“The past years have witnessed dramatic upheavals – and older people often found themselves at the epicenter of crises,” he said in a video message, adding that they are vulnerable to “a range of challenges”, including the COVID-19 pandemic, the worsening climate crisis, proliferating conflicts, and growing poverty.
“Yet in the face of these threats, older people have inspired us with their remarkable resilience”.
By 2030, 1.4 billion people will be at least 60 years old.
“Our task as societies and as the global community is to address the challenges of longevity – and unleash its potential,” the UN chief continued, urging everyone to “promote the social, economic, and political inclusion of all people at all ages”.
He reminded that this pledge is enshrined in the Sustainable Development Goals (SDGs), adding that lifelong learning, strong social protection, accessible quality long-term healthcare, bridging the digital divide, intergenerational support, dignity and respect “are essential”.
Fountain of knowledge
“Older persons are a tremendous source of knowledge and experience,” said the top UN official, underscoring the need to strive to “ensure their active engagement, full participation, and essential contributions”.
By doing so, we will build more inclusive and age-friendly societies and a more resilient world, he concluded.
Women to the fore
Within the theme for this year – resilience of older persons in a changing world – UN Headquarters in New York is spotlighting older women.
Although they continue to meaningfully contribute to politics, civil society, culture and society at large, their contributions and experiences remain largely invisible and disregarded, limited by gendered disadvantages accumulated throughout the course of life.
That includes the intersection between discrimination based on age and gender, that combines ageism and sexism.
The International Day of Older Persons serves as a hallmark and reminder of the significant role older women play in overcoming global challenges and contributing solutions, with resilience and fortitude.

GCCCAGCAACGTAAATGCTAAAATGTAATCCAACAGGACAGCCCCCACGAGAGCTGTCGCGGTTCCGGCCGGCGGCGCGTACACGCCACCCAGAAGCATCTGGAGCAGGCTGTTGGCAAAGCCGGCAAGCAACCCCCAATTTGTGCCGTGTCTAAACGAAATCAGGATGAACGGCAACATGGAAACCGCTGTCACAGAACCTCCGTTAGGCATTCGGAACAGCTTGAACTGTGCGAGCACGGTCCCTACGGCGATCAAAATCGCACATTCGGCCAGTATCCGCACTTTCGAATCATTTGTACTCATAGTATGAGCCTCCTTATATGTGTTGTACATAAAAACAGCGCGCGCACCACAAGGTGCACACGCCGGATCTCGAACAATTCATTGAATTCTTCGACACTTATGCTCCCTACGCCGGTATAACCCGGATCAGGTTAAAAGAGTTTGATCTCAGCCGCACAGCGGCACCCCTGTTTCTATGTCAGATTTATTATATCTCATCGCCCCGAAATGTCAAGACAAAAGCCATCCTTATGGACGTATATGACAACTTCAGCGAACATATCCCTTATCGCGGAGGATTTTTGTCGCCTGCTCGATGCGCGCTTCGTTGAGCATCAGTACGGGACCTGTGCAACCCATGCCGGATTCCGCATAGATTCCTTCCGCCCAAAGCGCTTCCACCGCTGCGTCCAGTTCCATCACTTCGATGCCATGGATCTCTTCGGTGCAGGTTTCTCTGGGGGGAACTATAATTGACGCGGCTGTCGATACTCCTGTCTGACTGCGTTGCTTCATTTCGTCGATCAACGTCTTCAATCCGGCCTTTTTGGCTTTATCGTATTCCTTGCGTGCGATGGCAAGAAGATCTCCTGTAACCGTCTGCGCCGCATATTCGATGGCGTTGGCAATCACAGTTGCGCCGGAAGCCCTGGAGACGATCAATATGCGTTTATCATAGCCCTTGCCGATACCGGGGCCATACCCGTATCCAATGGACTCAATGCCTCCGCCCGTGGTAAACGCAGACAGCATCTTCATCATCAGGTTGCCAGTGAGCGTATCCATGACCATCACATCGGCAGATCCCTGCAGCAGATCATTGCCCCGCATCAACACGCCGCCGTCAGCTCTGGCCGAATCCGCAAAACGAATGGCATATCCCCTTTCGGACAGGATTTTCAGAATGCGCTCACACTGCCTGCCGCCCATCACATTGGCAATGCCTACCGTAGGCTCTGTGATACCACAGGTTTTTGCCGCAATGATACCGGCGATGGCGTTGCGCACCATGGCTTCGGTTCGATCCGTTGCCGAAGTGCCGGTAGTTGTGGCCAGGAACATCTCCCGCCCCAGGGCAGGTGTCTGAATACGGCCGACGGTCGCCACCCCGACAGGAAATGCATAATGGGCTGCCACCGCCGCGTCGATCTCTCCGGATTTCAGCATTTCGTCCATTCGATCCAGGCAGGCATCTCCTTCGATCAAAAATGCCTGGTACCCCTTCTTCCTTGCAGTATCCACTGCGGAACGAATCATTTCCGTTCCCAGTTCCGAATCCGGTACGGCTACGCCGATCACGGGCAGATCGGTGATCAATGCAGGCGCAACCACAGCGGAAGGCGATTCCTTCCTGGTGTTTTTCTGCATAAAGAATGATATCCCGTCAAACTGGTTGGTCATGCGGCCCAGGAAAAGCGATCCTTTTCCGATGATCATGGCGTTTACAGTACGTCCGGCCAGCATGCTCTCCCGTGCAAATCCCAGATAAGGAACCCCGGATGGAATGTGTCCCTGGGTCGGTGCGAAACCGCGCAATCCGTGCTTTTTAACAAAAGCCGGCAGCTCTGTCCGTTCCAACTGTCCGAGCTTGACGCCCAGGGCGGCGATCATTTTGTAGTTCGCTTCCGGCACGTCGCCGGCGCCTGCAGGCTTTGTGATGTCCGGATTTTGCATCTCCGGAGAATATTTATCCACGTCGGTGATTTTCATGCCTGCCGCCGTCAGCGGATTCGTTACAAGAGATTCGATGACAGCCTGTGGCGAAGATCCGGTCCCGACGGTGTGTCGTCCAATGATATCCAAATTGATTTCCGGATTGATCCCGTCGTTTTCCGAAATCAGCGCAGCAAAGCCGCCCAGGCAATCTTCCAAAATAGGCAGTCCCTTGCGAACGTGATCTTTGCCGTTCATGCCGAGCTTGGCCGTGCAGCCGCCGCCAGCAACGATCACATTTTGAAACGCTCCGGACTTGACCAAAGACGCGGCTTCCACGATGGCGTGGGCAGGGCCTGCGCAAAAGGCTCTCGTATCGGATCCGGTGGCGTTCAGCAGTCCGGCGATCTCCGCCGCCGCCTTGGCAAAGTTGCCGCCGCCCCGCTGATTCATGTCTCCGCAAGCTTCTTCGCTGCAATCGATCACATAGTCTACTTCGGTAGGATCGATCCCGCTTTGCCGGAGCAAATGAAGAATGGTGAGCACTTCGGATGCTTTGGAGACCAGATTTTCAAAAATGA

Recognizing the vital contributions of older women and promoting the inclusion of their voices, perspectives and needs are critical to creating meaningful policies to enhance a holistic response.
This year, the UN says the day is a call to action and an opportunity to embrace the voices of older women and showcase their resilience and contributions in society, while promoting policy dialogues to enhance the protection of older persons human rights and recognize their contributions to sustainable development.
UN experts chime in
Adding to the call for ensuring that older women are counted and visible, eight UN-appointed independent human rights experts endorsed a statement issued by Claudia Mahler, the independent expert on the enjoyment of all human rights by older persons.
They lauded the roles that older women play in peacebuilding and conflict resolution as carriers of pre-conflict narratives, countering extremist nationalist tendencies, preventing radicalisation and acting as repositories of knowledge about community dynamics.
“Older women themselves are the best advocates for their own needs, concerns and rights,” the UN experts upheld, adding that States should include them in all relevant policy design, implementation and monitoring.
“Older women [must] have access to information on legislation, policies and services that affect their lives in order to be able to make informed decisions and participate meaningfully.”
Making the perspectives of older women visible helps combat harmful and prejudicial gender stereotyping, they spelled out.
Special Rapporteurs and independent experts are appointed by the Geneva-based UN Human Rights Council to examine and report back on a specific human rights theme or a country situation. The positions are honorary and the experts are not paid for their work.